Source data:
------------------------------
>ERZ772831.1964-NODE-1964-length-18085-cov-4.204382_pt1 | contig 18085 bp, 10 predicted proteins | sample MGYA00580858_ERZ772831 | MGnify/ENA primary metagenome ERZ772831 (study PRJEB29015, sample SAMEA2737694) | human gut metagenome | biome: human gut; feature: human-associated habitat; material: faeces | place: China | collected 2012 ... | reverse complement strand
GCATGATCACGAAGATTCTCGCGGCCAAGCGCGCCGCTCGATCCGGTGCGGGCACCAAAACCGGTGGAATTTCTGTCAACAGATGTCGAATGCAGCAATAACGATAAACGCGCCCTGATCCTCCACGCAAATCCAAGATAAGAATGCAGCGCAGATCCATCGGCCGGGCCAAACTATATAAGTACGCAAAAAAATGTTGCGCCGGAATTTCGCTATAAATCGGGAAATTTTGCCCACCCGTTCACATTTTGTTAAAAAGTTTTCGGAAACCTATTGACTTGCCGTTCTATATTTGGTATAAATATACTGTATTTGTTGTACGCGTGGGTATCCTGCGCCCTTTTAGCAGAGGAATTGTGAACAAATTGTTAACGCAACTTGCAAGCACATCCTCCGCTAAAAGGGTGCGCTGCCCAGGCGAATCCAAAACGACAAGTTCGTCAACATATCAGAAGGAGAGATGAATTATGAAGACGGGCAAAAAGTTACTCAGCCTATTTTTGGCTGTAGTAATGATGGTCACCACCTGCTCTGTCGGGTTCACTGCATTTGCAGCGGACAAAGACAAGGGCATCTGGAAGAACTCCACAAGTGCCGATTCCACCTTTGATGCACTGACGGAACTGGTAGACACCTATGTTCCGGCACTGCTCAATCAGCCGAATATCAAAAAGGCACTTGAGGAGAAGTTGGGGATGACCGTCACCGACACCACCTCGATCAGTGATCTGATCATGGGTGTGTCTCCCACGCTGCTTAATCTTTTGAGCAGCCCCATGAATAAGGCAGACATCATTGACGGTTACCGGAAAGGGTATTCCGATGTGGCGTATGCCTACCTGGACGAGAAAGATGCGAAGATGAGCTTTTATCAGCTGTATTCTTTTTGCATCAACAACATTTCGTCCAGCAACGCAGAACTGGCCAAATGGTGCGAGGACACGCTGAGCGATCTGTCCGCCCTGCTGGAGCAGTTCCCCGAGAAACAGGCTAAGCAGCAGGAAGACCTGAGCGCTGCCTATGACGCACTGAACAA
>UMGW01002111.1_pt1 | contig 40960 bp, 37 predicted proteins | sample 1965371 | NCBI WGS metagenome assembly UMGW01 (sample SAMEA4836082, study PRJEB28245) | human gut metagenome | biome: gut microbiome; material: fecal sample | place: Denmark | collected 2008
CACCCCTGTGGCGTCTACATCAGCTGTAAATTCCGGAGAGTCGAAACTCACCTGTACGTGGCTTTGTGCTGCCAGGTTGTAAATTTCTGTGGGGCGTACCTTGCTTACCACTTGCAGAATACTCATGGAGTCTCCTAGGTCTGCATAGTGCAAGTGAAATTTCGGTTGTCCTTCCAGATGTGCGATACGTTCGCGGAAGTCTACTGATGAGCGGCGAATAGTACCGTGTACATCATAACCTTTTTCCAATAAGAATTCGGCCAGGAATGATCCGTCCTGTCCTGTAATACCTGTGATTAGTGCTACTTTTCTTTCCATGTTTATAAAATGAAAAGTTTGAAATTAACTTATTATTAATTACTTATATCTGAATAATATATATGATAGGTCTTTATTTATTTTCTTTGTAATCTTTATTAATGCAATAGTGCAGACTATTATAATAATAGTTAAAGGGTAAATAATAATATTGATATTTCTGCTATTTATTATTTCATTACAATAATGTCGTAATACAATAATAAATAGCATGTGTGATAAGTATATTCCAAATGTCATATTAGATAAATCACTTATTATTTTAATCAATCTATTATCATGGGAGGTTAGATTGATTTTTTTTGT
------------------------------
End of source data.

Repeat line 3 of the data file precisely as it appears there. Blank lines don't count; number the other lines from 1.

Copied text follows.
>UMGW01002111.1_pt1 | contig 40960 bp, 37 predicted proteins | sample 1965371 | NCBI WGS metagenome assembly UMGW01 (sample SAMEA4836082, study PRJEB28245) | human gut metagenome | biome: gut microbiome; material: fecal sample | place: Denmark | collected 2008